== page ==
Historical Events – JULY

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Angevini charles 1Since 1266, Malta had been subjugated to the adminstration of the Anjevins, ever since this French power shifted its kingdom from the region of Anjou and Provence in France, to the island of Sicily and Southern Italy. On a Monday afternoon, following Easter Sunday of 1282, this tyrannic regime was toppled by the populace of Palermo in what is known as the revolution of the Sicilian Vespers. This was triggered off when a French soldier audaciously enough teased a Sicilian woman who was in the company of her husband. The husband summarily sought to protect the family honour and so he promptly stabbed the soldier to death. As a consequence of this the people of Palermo rose up in arms and the revolt spread like wildfire. The Sicilians ousted the Anjevins aided  the Spanish Aragonese soldiers who took over instead.

This Sicilian episode had its repercussions in Malta too. The French Anjevin garrison was now isolated and forced to lock itself up inside Fort St Angelo, situated as it is on  the promonotory of Birgu. The Maltese too had had enough of the Angevin garrison, and soon Maltese, aided by the Aragonese besieged the fort. The fateful day arrived when on 8th July the Aragonese armada led by Admiral Ruggero Lauria entered the Grand Harbour in pursuit of Angevin vessels. The Aragonese challenged the Angevin vessels and a sea battle with crossbows and swords ensued. According to the chroniclers, the battle lasted all day long and the port ‘turned red from the blood of corpses that were thrown into the sea’.  As happened in Sicily, following this battle the Aragonese took over the Maltese islands.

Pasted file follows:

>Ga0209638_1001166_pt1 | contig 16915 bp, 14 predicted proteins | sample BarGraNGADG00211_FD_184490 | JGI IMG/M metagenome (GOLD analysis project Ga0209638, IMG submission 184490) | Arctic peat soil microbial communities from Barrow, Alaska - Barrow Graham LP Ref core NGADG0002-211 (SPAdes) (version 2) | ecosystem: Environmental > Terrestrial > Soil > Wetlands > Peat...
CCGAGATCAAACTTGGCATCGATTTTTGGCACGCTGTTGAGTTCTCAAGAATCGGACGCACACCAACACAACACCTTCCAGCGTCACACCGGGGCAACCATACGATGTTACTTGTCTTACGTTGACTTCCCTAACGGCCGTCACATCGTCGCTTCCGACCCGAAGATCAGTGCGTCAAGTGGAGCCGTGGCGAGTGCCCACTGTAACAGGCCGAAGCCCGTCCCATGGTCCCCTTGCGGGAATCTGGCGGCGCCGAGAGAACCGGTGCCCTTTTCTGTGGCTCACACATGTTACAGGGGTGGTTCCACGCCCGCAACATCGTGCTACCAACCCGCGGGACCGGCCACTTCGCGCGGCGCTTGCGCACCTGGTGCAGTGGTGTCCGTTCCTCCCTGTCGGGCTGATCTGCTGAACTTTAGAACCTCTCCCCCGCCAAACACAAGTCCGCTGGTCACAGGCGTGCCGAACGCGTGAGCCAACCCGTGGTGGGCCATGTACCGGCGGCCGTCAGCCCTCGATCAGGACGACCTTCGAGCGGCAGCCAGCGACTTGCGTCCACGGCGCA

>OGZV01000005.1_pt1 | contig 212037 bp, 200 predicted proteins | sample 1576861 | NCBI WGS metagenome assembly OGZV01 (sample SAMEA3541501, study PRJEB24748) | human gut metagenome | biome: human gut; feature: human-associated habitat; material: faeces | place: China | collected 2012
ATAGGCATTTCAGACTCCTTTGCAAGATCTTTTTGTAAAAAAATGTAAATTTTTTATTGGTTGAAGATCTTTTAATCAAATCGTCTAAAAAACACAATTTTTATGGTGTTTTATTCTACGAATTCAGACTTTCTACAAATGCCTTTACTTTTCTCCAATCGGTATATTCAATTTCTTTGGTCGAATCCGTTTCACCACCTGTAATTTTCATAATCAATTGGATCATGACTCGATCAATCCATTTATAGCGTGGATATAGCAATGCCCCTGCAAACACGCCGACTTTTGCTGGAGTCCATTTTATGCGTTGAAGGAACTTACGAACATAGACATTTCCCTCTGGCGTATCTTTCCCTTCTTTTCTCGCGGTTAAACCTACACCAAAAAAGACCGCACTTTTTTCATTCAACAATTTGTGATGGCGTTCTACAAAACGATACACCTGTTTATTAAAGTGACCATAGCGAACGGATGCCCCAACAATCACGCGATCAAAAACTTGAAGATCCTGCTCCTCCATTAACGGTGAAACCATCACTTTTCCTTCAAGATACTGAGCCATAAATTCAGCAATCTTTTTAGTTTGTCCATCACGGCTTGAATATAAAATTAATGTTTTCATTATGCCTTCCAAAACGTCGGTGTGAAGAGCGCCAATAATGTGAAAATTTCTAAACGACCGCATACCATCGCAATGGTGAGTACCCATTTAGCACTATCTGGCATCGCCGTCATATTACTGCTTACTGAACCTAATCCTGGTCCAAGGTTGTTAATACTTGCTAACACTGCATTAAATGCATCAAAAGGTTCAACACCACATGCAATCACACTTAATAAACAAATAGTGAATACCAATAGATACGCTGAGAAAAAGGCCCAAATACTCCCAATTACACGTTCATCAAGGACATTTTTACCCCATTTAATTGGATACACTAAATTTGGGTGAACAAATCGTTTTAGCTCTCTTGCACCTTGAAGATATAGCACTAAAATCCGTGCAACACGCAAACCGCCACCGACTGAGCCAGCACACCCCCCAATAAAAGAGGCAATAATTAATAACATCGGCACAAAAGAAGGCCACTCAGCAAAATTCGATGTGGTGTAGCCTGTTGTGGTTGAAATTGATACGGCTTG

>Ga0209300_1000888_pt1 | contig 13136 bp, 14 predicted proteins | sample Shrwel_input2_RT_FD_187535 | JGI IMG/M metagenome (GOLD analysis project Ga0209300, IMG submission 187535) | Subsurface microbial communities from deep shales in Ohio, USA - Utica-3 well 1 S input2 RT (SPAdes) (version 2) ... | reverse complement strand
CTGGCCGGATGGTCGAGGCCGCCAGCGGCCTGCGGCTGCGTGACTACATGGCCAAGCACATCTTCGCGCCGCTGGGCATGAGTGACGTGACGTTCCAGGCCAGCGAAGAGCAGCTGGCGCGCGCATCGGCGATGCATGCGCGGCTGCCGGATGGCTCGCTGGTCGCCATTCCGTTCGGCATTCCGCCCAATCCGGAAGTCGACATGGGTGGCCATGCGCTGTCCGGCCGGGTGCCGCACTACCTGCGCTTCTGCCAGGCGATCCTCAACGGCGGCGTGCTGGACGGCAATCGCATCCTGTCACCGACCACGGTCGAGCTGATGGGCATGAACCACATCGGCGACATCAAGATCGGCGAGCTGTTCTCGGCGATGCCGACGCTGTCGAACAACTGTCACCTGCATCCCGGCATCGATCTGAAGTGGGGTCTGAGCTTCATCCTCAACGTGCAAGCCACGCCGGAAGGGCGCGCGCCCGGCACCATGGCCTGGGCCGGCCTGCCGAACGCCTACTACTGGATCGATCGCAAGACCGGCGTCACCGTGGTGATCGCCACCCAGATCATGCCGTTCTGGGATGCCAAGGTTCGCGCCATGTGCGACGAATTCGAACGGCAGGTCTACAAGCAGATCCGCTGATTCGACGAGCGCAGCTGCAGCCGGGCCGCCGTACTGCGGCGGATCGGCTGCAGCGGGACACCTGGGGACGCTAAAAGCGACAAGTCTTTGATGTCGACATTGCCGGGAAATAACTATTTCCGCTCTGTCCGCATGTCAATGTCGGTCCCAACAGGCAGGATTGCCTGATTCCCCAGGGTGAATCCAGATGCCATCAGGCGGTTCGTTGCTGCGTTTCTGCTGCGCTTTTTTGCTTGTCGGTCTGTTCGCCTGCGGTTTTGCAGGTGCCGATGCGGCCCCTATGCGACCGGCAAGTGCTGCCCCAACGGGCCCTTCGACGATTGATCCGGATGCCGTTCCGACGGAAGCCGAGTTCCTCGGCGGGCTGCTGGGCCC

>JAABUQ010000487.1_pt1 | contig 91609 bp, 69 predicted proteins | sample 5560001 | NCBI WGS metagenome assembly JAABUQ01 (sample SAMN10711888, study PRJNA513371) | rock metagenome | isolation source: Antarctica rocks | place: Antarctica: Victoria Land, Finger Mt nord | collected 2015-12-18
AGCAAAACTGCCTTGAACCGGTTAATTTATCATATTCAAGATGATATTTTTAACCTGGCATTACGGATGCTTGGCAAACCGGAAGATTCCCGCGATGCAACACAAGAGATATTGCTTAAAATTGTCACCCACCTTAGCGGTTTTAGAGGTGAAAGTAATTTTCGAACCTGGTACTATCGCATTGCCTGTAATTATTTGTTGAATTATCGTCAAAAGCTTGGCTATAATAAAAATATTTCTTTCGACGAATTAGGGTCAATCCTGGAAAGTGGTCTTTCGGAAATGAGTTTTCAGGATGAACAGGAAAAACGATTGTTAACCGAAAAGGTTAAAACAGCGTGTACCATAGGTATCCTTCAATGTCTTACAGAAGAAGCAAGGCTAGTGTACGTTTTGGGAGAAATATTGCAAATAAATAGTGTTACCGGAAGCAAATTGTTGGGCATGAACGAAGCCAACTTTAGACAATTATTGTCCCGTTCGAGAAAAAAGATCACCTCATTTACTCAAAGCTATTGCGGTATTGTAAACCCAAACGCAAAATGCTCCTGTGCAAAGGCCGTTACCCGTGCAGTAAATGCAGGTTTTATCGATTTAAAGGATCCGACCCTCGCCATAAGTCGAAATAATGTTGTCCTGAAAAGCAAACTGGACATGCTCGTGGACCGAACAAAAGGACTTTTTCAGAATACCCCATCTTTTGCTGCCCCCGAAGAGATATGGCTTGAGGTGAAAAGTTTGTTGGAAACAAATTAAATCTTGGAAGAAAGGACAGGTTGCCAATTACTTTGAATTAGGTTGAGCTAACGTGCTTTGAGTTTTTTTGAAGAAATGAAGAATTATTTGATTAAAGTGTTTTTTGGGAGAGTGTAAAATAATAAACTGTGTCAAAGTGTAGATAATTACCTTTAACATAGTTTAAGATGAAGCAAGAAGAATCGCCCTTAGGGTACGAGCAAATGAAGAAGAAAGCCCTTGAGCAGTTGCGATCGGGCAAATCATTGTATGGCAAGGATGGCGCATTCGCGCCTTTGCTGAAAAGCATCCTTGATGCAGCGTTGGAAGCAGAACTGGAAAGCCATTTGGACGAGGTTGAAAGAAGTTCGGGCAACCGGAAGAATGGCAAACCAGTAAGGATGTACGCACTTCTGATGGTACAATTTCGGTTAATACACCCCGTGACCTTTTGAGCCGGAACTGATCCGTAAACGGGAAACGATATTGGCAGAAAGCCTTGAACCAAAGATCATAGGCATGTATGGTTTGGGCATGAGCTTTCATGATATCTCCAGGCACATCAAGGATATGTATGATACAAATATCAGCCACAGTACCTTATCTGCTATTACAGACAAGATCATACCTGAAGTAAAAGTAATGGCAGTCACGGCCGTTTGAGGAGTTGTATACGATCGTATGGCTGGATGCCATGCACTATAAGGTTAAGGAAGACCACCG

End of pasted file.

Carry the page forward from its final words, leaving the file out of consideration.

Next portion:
Throughout the late Middle Ages and the whole span of the Order of St John’s reign in Malta, the islands were always susceptible to sudden incursions by sea raiders. These landings were more often than not carried out by various admirals of the Ottoman Empire or, North African corsairs. Sometimes these incursions were carried out in retribution  to  similar corsair activities that were initiated by the Knights of St John who victimised both Ottoman vessels as well as North Africa coastal towns. Perhaps the worst of these corsair raids on Malta was the one that took place on 18th July of 1551 and led by notorious Rais Turgut (better known as Dragut) and his aide the Sultan’s general, Sinam Pasha.